June 11, 2012

The Intouchables - Angelika Film Center



Mike: A solo double feature at the Angelika the other day - I saw this and A Cat in Paris. The Intouchables was a huge hit in France and elsewhere in Europe, and now it's coming to the US, hoping the captivate audiences like it did oversees.

First off, the feature starts off here in the US with a completely unrelated music video by Paul McCartney featuring Johnny Depp and Natalie Portman. If you want to find out how bad a theater's sound system is, listening to a music video can be a pretty good indicator. The Angelika already has an issue with noise - you can hear the subway run underground every few minutes - and some of their sound systems are in dire need of upgrading. The smaller theater where I saw A Cat in Paris later seems to have fixed its problems - I'd been in that room before and had to suffer through a disastrous nerve-grating soundtrack. All that said, once the movie itself started, the sound issues weren't nearly as noticeable.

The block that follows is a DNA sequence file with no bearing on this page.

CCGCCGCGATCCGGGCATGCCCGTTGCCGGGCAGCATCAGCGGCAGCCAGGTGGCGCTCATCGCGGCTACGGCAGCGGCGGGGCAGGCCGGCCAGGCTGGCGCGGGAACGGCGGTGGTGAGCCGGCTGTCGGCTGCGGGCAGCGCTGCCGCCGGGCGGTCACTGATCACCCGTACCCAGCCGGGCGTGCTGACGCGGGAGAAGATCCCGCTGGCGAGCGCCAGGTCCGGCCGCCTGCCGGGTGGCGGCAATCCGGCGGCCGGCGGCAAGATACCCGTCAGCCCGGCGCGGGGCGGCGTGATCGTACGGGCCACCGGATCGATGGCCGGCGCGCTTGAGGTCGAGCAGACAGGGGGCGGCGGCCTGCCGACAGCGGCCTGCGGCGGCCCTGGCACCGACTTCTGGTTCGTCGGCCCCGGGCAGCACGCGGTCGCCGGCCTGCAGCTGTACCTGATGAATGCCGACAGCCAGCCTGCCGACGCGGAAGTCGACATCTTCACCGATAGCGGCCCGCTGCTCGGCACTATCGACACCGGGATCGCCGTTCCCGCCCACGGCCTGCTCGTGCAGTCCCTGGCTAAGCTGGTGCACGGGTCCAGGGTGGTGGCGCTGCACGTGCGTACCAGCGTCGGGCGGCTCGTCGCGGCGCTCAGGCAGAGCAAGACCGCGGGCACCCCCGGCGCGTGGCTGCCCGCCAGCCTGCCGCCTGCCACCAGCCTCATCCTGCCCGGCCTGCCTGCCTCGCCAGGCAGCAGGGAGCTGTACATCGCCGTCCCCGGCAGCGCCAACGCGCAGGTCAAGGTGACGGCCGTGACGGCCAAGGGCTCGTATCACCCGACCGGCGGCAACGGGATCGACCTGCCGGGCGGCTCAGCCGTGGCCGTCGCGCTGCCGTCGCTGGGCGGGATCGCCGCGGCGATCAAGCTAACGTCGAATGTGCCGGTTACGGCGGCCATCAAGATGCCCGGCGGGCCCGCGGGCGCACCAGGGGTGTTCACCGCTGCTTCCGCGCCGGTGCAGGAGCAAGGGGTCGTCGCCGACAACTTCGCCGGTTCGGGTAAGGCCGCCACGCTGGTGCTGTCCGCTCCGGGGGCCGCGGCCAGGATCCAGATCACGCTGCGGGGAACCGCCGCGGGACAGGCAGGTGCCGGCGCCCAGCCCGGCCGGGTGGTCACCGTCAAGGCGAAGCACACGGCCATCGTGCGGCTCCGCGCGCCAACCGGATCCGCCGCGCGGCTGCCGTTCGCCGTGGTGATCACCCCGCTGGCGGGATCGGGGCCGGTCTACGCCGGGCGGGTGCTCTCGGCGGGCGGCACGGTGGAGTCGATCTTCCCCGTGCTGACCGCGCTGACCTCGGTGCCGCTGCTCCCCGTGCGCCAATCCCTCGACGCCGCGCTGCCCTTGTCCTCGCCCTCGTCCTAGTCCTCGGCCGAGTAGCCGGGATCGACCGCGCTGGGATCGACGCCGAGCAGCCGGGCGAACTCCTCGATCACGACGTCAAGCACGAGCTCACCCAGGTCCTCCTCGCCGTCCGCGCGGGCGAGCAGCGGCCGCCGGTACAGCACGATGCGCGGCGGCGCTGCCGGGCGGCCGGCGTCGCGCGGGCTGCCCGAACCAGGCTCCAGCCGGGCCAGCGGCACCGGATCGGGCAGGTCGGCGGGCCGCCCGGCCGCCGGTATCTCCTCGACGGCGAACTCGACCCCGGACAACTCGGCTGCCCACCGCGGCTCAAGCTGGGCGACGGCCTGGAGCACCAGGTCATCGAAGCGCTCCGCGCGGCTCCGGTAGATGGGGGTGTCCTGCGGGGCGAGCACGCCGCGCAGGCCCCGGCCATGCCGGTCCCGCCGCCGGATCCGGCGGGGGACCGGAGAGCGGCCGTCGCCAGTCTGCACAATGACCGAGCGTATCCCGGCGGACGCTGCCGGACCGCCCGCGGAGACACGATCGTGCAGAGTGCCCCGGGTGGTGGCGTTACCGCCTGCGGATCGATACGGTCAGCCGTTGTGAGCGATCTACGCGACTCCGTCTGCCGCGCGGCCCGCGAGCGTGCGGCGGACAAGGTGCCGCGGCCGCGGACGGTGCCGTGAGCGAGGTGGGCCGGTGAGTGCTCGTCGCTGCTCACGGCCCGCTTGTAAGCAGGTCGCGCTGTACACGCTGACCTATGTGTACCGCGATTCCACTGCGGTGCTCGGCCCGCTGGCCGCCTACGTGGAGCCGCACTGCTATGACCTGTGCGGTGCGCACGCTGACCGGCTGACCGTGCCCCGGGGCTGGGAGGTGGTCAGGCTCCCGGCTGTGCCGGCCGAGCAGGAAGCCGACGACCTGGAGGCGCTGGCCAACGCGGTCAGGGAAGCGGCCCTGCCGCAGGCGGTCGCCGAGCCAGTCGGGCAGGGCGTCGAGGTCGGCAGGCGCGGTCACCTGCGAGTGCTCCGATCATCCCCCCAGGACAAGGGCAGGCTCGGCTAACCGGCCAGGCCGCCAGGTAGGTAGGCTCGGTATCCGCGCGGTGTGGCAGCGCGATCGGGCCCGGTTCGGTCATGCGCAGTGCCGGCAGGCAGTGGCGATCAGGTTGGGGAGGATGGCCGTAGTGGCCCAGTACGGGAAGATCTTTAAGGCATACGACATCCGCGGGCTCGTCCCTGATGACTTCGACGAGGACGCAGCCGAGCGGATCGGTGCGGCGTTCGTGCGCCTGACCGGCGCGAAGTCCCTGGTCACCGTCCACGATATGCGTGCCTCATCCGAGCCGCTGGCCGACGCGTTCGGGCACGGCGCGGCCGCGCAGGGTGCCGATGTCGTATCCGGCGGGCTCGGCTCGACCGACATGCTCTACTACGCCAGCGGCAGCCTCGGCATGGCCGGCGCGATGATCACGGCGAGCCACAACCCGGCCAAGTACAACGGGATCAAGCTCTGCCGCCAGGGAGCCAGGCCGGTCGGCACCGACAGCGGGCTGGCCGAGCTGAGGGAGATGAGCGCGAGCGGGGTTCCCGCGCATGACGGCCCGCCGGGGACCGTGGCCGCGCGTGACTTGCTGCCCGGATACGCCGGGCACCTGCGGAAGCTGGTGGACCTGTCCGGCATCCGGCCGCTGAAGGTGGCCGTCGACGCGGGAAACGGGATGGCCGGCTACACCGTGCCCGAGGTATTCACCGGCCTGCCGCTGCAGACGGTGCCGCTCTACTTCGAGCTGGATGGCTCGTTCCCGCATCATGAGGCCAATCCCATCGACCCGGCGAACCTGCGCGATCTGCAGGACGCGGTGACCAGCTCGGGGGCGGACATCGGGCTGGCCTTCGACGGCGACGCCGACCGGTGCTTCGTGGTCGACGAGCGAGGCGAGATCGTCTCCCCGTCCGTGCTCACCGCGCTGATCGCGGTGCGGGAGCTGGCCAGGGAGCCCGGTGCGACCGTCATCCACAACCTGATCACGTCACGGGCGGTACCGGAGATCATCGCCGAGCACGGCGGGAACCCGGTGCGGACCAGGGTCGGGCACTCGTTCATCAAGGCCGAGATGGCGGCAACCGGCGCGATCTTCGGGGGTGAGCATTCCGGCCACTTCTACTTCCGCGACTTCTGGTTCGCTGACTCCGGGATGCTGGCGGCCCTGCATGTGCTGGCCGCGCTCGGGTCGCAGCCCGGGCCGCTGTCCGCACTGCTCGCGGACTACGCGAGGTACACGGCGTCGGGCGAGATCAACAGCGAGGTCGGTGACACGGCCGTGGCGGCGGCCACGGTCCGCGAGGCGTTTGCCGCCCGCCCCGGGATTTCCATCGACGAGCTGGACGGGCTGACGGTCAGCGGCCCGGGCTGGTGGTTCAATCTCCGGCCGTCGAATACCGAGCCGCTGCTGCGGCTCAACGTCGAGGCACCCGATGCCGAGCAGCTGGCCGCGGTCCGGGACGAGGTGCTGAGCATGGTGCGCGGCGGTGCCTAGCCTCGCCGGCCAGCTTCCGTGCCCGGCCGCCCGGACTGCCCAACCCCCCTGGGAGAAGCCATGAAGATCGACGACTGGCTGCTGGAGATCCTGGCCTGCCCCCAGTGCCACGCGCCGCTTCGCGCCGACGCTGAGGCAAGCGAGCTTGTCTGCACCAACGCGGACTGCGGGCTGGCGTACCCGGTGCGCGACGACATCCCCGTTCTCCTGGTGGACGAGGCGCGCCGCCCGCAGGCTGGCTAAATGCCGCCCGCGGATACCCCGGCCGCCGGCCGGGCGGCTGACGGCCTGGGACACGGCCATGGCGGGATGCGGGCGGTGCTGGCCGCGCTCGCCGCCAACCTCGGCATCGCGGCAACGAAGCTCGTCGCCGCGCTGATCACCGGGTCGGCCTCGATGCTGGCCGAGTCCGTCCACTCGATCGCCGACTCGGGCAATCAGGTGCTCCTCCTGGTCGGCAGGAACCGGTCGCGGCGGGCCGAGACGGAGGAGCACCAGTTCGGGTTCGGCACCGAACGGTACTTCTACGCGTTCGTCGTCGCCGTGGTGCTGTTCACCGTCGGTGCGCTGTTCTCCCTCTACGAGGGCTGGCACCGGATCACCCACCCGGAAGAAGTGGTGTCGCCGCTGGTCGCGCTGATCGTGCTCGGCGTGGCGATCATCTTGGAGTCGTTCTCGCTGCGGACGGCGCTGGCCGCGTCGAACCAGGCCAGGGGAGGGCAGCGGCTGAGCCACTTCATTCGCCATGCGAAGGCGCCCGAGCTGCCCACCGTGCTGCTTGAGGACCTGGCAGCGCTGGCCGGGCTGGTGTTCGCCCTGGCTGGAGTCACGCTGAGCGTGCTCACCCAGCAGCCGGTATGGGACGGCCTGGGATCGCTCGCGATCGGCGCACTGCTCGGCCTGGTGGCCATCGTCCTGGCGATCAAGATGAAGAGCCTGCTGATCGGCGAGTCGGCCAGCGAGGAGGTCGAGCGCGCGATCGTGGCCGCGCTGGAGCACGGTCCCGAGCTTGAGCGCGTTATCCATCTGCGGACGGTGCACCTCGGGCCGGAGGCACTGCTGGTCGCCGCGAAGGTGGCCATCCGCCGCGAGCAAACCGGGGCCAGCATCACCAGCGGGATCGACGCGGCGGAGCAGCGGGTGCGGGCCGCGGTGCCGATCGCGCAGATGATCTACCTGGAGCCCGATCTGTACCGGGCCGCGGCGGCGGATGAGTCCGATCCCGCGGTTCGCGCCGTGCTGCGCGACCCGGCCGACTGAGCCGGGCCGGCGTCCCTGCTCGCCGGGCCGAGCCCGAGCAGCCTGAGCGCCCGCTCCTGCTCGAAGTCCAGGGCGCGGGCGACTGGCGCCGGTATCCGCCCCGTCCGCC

As for The Intouchables - why people are going gaga for this film is beyond me. It's a 102 minute string of uncomfortable, cringe-inducing situations. Have you ever watched an episode of a comedy series on The Disney Channel, as an adult? I couldn't help but be reminded of these shows due to the over-the-top, over-annunciated performances that favor constant exaggeration over nuance and subtlety. I felt embarrassed much of the time.

Had The Intouchables not been masked by its French soundtrack and had it been a regular English-language film, I think it would have been easily dismissed by everyone like The Soloist or that Sean Connery movie where he says "You're the man now, dog." That's basically the category this film falls into - lame inspirational culture-clash stories, except this is even worse. It's predictable, riddled with cliches, schmaltzy beyond belief, and worst of all, it has an extremely obnoxious performance from Omar Sy, a cross between Jar-Jar Binks and Eddie Murphy in those god-awful family movies he keeps doing. Breakthrough performance my ass.

Still, much as I hate to say it, if you have parents in their 60s or 70s, this is probably a movie they'd enjoy.

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